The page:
Ding Dong Mine is generally thought to be one of the oldest in Cornwall, it’s claimed to have lodes worked as far back as pre-historic times. Situated on high on a lonely moor it is full of atmosphere and memories.
The workings of the sett which is over 1.5 miles long and a mile wide is a combination of 16 separate mines which merged in the early 19th century. Main production of the mine is given during 1814-1878, with a total of 3,472 tons of black tin recovered.
Ding Dong Mine 1: The ruins of the mine Counthouse, in the background is the Whim Engine House.
The mine finally closed in 1880 after the price of Tin had dropped to £41 per ton due to cheap Tin sources being developed around the world. Subsequent re-workings were attempted in 1912 and 1928 but with no success.
Ding Dong Mine 2: This is the fine 40″ Pumping Engine House on Greenburrow Shaft. This house standing proud on the ridge can be seen for miles around.
At its height Ding Dong mine had five engines at work, and employed 250 people.
Today there are three remaining engine houses with Tin open works scattered around the moor, so please take care when exploring the site.
Ding Dong Mine 3: The Engine House was built in 1865, at the time of closure the shaft was 80 Fathoms deep.
Ding Dong Mine 4: The Engine House was consolidated in the late 1980’s.
Ding Dong Mine 5: The burrows (waste tips) around the mine were re-worked between 1912 and 1915 for their Tin content.
Ding Dong Mine 6: The shaft is securely covered with a strong iron grille, it is blocked a short distance down.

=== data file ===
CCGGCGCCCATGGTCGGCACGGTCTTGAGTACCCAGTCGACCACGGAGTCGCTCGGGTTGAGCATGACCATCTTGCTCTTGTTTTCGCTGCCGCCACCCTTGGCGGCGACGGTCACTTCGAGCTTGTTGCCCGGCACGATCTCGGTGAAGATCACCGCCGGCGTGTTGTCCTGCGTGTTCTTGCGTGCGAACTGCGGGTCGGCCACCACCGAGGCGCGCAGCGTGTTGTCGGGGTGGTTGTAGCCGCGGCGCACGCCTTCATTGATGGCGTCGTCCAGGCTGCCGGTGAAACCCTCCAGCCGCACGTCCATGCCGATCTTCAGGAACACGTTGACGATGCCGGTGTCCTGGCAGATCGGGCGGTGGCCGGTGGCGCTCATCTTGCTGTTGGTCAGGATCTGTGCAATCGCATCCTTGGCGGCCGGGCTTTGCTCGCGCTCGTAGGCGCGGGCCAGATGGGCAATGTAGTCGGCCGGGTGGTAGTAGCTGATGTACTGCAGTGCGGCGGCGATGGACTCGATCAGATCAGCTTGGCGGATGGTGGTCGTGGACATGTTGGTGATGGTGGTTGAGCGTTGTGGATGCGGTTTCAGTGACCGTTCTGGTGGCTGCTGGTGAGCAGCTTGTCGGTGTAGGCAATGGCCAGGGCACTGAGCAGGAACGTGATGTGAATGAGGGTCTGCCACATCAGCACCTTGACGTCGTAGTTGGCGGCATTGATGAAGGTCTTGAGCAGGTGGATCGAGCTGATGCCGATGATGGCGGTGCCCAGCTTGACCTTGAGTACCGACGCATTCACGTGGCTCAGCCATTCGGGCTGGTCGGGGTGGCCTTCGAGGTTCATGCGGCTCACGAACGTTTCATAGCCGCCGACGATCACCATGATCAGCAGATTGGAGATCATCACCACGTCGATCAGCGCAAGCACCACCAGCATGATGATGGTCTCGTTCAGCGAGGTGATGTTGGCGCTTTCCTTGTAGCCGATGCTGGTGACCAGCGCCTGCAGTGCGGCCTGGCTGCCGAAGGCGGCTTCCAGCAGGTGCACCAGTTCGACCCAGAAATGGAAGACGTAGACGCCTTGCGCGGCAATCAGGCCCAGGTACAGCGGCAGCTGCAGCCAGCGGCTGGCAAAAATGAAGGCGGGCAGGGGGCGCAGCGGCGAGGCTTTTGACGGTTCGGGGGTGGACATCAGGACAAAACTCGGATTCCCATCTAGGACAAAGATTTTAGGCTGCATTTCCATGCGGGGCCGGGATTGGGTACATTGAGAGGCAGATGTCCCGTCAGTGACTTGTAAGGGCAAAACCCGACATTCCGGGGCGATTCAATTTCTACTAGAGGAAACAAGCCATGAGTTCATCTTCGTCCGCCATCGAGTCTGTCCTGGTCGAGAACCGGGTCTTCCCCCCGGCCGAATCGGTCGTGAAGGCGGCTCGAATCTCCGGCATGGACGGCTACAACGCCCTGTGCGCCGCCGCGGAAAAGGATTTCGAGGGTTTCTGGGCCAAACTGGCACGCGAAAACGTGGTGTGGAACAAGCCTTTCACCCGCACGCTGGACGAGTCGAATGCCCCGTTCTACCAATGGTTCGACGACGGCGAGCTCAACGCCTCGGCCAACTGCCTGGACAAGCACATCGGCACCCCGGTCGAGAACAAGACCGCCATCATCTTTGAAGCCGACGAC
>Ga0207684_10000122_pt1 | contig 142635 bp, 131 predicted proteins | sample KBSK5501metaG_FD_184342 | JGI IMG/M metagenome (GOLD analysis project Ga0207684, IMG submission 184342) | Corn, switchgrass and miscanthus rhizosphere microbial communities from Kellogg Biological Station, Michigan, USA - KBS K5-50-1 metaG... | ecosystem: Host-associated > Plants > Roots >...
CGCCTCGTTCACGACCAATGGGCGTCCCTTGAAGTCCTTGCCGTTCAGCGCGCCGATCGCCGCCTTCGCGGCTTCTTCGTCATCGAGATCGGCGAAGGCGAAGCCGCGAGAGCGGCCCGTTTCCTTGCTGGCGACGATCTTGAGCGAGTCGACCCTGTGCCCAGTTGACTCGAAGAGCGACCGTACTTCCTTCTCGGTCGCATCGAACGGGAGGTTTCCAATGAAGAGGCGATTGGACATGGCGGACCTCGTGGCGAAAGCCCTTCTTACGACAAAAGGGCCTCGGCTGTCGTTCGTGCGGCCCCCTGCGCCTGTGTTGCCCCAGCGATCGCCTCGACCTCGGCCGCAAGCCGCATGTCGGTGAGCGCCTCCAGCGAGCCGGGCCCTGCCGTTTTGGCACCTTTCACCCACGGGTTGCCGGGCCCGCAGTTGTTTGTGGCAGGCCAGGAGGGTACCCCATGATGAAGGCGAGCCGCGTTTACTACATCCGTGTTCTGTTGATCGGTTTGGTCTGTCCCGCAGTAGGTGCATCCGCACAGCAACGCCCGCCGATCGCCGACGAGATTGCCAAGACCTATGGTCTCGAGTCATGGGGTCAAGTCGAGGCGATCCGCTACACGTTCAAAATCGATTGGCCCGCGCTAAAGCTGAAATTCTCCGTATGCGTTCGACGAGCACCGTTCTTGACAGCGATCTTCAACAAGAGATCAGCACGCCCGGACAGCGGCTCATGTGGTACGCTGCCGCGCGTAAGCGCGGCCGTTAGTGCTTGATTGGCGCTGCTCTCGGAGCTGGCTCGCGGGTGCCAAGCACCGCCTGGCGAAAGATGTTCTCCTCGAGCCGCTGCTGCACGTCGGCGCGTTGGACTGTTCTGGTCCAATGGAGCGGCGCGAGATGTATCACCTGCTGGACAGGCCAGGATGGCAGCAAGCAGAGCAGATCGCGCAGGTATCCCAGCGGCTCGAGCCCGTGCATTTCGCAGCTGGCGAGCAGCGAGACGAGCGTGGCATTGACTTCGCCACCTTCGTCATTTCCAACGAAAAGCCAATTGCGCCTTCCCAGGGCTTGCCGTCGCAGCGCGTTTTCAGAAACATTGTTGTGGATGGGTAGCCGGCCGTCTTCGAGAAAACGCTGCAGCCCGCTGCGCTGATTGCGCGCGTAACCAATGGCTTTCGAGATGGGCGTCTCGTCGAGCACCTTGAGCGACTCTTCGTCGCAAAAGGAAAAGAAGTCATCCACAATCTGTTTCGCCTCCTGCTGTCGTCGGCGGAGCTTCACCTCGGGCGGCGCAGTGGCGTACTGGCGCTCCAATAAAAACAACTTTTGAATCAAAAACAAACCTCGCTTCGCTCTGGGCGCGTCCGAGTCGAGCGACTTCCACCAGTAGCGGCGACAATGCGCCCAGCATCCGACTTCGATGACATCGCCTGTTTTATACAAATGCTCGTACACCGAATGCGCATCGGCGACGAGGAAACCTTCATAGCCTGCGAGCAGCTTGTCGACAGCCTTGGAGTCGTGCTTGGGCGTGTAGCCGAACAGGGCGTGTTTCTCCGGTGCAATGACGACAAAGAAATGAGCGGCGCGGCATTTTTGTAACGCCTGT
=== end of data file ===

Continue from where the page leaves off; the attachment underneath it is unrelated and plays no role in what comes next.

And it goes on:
Ding Dong Mine 7: This image is looking out over the lonely moor. The masonry in the foreground leads to the balance bob pit, this was in place to help balance the weight of the rods in the shaft.
Ding Dong Mine 8: The interior of the Pumping Engine House.
Ding Dong Mine 9: Still in place , this is one of the cylinder bolts in the Engine House.
The rest of the images on this page are taken further down the site away from Greenburrow Shaft.
Ding Dong Mine 10: This is the 25″ Whim Engine House at the mine. Also taken in the late 1990’s, since then it has become more overgrown.
Ding Dong Mine 11: Another image of the Whim Engine House. It was known as Ishmael’s Whim Engine, it is one of my favourites to photograph.
Ding Dong Mine 12: A view at the back of the Whim House. The loading for the flywheel are in the foreground.
This is one of the fine brick lined shafts to be found at the mine. This one is fenced off but many more are known to exist on the site, so take care.
The Pumping Engine House on Tredinneck Shaft. This is the deepest on the mine at 135 Fathoms. The 30″ engine worked here from 1835 until the mine closed in 1880. Once again since the photograph was taken the vegetation has grown up fast around it.
Finally a slightly different angle on Tredinneck’s Engine House.
The site is located in the Parish of Madron. The surrounding area is barren and lonely but has a magic of its own. It is lonely part of the moor that has a lot of ghosts and memories. It is one of those places where it feels like there is someone behind you.